He starts off by looking at the "microframework approach" that Zend Expressive takes, making it easier to get up and running for smaller applications. He points out that this setup is fine when the application is small, but what happens as it grows - it just wouldn't scale well and be manageable. He talks about the setup he uses for larger scale applications, moving the configuration to dynamic config files and making use of more complex dependency injection. He also talks some about modularity in applications, the "middleware paradigm" and how he set up controller-style dispatching (versus just the default closures method).

tagged: zendexpressive tutorial scalability framework microframework update functionality

Link: http://blog.alejandrocelaya.com/2016/07/21/project-scalability-with-zend-expressive/

Michael Kimsal:
Purpose of Benchmarking Framework Speed
Jan 30, 2015 @ 09:53:57

In his new post Michael Kimsal shares some of his thoughts about framework benchmarking especially in the context of speed.

I’ve followed the techempower benchmarks, and every now and then I check out benchmarks of various projects (usually PHP) to see what the relative state of things are. Inevitably, someone points out that “these aren’t testing anything ‘real world’ – they’re useless!”. Usually it’s from someone who’s favorite framework has ‘lost’. I used to think along the same lines; namely that “hello world” benchmarks don’t measure anything useful. I don’t hold quite the same position anymore, and I’ll explain why.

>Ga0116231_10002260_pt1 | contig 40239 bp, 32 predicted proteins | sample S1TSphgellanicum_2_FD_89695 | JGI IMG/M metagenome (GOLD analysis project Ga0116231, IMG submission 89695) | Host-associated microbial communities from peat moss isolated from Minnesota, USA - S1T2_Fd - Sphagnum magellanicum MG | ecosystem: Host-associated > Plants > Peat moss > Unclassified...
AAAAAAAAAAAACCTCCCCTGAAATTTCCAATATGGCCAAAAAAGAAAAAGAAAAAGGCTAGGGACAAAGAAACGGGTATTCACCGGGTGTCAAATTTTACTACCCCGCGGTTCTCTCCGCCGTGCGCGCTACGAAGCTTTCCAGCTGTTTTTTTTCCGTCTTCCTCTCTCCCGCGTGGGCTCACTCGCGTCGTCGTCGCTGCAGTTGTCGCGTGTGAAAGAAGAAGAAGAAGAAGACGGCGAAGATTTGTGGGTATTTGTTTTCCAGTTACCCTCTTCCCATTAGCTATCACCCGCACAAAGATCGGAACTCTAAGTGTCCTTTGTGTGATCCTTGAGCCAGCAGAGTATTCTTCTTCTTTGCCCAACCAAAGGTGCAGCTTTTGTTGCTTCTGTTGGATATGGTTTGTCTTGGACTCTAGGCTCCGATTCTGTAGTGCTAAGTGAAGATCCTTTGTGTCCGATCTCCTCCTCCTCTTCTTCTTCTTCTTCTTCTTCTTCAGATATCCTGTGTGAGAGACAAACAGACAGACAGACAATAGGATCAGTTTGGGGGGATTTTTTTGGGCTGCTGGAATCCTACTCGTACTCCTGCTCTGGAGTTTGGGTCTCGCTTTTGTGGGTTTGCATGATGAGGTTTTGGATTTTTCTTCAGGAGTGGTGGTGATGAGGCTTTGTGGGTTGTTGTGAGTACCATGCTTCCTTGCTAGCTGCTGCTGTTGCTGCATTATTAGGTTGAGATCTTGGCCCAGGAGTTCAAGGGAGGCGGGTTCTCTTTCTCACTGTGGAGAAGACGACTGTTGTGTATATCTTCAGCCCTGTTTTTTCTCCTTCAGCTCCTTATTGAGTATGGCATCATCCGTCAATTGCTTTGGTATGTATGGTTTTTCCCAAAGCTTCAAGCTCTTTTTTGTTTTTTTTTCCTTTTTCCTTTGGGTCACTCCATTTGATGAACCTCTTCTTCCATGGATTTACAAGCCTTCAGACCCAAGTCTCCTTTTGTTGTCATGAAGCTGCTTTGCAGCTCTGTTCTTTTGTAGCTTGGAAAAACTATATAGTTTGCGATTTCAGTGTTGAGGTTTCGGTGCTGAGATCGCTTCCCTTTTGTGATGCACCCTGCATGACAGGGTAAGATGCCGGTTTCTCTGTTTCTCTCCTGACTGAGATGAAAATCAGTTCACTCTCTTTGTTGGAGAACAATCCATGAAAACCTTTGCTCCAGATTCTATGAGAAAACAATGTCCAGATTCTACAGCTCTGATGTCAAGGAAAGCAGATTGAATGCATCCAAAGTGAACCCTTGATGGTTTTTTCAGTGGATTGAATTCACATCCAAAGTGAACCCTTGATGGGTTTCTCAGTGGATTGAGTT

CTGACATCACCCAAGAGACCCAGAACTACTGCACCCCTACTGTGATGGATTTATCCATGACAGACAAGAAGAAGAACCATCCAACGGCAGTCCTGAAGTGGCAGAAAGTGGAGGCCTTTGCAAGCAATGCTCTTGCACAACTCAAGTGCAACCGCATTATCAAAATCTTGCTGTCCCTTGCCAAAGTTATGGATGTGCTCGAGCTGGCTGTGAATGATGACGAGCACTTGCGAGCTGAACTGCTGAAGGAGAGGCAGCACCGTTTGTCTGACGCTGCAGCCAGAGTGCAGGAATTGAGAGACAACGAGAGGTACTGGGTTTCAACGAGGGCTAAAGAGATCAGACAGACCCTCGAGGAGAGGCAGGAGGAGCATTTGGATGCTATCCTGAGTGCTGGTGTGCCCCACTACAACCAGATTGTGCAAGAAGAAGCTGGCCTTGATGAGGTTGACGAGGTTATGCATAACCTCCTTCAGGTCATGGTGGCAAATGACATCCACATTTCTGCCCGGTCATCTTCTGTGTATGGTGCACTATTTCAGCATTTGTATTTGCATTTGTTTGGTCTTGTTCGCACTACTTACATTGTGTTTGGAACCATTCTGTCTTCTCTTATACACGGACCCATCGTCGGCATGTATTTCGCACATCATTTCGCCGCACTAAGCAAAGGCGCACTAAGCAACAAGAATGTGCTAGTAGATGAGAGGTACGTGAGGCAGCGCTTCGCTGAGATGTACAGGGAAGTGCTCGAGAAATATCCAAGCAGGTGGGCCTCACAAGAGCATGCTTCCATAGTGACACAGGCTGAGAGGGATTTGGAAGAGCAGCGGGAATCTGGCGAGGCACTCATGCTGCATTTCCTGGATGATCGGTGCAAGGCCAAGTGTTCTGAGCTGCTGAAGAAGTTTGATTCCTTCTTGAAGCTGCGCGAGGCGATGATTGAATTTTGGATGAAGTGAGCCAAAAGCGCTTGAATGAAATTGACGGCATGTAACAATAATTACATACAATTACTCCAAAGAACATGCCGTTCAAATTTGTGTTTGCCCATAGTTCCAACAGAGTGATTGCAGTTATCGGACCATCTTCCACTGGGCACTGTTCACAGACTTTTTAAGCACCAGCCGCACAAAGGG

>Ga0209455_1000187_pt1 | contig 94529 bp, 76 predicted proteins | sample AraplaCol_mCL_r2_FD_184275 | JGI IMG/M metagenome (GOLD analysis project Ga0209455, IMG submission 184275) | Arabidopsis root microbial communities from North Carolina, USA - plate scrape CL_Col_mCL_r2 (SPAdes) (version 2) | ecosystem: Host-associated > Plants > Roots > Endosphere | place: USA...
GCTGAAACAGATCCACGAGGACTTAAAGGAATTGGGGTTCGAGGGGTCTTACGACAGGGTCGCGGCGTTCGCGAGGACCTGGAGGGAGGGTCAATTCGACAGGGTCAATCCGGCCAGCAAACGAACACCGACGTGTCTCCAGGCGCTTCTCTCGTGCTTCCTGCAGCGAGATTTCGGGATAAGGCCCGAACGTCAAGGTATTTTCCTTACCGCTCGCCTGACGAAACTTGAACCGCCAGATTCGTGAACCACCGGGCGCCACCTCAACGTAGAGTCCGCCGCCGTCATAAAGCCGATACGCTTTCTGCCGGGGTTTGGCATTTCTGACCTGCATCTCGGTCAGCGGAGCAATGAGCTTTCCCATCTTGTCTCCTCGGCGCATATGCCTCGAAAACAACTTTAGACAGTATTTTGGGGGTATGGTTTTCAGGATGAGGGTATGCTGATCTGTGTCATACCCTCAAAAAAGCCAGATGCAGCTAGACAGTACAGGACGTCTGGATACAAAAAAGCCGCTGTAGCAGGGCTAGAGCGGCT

He goes on to talk about the purpose of using a framework and what kind of functionality they should provide. The usefulness of a framework is measured in what tools it provides and how easy it makes them to use. Benchmarks are only about speed, performance and overhead.

What those benchmark results are telling you is “this is about the fastest this framework’s request cycle can be invoked while doing essentially nothing”. [...] These benchmarks are largely about establishing that baseline expectation of performance. I’d say that they’re not always necessarily presented that way, but this is largely the fault of the readers.

He refutes some of the common arguments about increasing performance of an application using a framework (like "just throw hardware at it"). He points out that, even with other improvements, it may come to a point where your framework of choice has become too slow and you need to move on. Think about maintainability too, though, and what you're switching from or to when considering making a move.